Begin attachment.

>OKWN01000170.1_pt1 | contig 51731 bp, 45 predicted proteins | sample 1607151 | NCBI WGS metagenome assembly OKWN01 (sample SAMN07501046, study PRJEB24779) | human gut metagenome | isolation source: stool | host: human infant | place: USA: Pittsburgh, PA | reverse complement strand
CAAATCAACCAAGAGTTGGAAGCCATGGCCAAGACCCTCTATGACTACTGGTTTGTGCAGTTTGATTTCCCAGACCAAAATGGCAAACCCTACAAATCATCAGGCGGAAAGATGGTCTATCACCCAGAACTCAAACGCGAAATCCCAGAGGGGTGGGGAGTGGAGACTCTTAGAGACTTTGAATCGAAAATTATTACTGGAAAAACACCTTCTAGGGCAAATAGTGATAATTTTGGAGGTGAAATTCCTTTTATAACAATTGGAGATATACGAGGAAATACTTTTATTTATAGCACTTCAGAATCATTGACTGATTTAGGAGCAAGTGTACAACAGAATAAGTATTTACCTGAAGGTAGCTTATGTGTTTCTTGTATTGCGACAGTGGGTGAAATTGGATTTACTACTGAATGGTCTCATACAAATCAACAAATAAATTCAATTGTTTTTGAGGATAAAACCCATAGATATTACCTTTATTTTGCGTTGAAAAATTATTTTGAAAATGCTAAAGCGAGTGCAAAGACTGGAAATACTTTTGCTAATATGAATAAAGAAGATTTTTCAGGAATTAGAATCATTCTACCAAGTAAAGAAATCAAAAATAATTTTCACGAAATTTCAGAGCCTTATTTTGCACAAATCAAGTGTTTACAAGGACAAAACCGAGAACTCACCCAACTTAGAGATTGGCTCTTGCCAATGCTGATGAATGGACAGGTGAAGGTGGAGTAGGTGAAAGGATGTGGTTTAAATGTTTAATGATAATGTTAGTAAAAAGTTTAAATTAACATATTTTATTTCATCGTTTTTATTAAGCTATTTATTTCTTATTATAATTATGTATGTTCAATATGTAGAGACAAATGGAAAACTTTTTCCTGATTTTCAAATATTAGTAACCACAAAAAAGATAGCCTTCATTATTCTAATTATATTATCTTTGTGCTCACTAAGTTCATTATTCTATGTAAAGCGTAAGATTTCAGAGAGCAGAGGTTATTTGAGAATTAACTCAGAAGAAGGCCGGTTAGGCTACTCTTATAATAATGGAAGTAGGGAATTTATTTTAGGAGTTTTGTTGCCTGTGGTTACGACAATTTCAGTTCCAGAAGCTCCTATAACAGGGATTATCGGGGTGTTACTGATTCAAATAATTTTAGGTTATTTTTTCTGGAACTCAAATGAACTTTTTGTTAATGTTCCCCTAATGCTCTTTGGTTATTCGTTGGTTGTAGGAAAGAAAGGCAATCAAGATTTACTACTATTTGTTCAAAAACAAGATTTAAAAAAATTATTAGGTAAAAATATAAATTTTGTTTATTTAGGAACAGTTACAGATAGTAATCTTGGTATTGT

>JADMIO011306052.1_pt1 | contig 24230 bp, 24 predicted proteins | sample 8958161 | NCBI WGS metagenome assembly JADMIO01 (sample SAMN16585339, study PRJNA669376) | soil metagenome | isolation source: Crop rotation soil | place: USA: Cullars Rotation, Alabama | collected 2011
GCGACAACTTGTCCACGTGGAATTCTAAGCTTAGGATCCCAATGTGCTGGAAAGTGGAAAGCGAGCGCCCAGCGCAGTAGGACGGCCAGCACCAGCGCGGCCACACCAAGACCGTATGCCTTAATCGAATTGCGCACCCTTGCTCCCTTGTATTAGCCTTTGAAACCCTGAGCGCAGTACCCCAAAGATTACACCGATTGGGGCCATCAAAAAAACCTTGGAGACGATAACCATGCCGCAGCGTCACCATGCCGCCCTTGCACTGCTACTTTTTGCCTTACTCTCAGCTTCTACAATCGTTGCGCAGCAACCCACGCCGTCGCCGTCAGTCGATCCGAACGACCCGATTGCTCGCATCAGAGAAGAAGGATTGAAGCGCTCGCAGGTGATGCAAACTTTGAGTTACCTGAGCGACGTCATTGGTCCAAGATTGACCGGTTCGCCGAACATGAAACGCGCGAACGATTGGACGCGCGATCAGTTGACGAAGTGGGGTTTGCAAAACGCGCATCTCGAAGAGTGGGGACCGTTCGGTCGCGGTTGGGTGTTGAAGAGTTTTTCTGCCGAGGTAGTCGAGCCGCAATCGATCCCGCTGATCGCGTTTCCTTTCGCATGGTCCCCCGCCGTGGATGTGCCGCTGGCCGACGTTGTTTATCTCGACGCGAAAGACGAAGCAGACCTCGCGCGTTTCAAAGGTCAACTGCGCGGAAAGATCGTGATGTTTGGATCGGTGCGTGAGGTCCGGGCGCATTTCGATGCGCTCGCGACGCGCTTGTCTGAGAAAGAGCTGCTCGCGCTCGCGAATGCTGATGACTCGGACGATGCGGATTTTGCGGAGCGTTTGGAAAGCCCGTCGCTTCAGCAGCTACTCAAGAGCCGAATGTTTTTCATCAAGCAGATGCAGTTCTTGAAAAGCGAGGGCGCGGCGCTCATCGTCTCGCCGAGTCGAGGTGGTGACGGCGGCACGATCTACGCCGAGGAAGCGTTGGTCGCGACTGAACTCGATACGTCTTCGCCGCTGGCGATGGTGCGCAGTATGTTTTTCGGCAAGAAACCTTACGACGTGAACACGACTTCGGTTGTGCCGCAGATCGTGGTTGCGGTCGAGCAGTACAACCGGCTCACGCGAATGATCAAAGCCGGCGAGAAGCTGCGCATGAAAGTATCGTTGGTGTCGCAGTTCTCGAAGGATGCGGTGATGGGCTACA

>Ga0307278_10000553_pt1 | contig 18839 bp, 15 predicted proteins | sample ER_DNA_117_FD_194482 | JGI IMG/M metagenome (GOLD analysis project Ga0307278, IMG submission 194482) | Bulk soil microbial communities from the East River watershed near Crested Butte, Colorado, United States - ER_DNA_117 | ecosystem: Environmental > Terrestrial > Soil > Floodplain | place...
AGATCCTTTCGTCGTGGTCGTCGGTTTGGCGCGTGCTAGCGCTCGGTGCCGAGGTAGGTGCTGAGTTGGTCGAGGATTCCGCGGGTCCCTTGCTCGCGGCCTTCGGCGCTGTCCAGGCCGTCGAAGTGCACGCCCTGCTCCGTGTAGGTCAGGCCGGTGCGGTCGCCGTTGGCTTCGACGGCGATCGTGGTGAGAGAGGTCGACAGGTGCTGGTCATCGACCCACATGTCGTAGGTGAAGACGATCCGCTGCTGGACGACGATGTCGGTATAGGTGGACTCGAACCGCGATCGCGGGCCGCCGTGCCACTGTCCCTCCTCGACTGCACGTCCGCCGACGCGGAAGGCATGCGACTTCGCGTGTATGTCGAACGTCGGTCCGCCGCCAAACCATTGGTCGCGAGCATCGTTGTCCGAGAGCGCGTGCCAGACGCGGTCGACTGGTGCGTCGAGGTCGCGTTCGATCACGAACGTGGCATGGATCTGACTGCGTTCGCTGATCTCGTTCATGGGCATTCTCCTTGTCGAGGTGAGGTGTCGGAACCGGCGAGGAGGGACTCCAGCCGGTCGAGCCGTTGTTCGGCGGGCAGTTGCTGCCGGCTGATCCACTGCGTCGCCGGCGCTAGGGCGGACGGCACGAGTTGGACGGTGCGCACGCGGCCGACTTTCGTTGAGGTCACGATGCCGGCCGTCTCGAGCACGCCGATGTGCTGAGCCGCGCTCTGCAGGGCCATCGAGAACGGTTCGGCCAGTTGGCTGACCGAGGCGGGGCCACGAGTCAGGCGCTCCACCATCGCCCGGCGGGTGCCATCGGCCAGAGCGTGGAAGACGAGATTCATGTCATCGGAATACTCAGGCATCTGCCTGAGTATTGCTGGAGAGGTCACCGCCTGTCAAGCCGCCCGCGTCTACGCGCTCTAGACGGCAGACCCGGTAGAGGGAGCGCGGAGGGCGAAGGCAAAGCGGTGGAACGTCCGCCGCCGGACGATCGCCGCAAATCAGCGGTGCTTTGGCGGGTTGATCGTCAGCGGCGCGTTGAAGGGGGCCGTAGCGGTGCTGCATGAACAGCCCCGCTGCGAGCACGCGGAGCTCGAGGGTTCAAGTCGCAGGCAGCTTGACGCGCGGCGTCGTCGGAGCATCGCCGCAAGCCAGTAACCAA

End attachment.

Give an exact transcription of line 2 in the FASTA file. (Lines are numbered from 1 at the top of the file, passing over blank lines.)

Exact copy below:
CAAATCAACCAAGAGTTGGAAGCCATGGCCAAGACCCTCTATGACTACTGGTTTGTGCAGTTTGATTTCCCAGACCAAAATGGCAAACCCTACAAATCATCAGGCGGAAAGATGGTCTATCACCCAGAACTCAAACGCGAAATCCCAGAGGGGTGGGGAGTGGAGACTCTTAGAGACTTTGAATCGAAAATTATTACTGGAAAAACACCTTCTAGGGCAAATAGTGATAATTTTGGAGGTGAAATTCCTTTTATAACAATTGGAGATATACGAGGAAATACTTTTATTTATAGCACTTCAGAATCATTGACTGATTTAGGAGCAAGTGTACAACAGAATAAGTATTTACCTGAAGGTAGCTTATGTGTTTCTTGTATTGCGACAGTGGGTGAAATTGGATTTACTACTGAATGGTCTCATACAAATCAACAAATAAATTCAATTGTTTTTGAGGATAAAACCCATAGATATTACCTTTATTTTGCGTTGAAAAATTATTTTGAAAATGCTAAAGCGAGTGCAAAGACTGGAAATACTTTTGCTAATATGAATAAAGAAGATTTTTCAGGAATTAGAATCATTCTACCAAGTAAAGAAATCAAAAATAATTTTCACGAAATTTCAGAGCCTTATTTTGCACAAATCAAGTGTTTACAAGGACAAAACCGAGAACTCACCCAACTTAGAGATTGGCTCTTGCCAATGCTGATGAATGGACAGGTGAAGGTGGAGTAGGTGAAAGGATGTGGTTTAAATGTTTAATGATAATGTTAGTAAAAAGTTTAAATTAACATATTTTATTTCATCGTTTTTATTAAGCTATTTATTTCTTATTATAATTATGTATGTTCAATATGTAGAGACAAATGGAAAACTTTTTCCTGATTTTCAAATATTAGTAACCACAAAAAAGATAGCCTTCATTATTCTAATTATATTATCTTTGTGCTCACTAAGTTCATTATTCTATGTAAAGCGTAAGATTTCAGAGAGCAGAGGTTATTTGAGAATTAACTCAGAAGAAGGCCGGTTAGGCTACTCTTATAATAATGGAAGTAGGGAATTTATTTTAGGAGTTTTGTTGCCTGTGGTTACGACAATTTCAGTTCCAGAAGCTCCTATAACAGGGATTATCGGGGTGTTACTGATTCAAATAATTTTAGGTTATTTTTTCTGGAACTCAAATGAACTTTTTGTTAATGTTCCCCTAATGCTCTTTGGTTATTCGTTGGTTGTAGGAAAGAAAGGCAATCAAGATTTACTACTATTTGTTCAAAAACAAGATTTAAAAAAATTATTAGGTAAAAATATAAATTTTGTTTATTTAGGAACAGTTACAGATAGTAATCTTGGTATTGT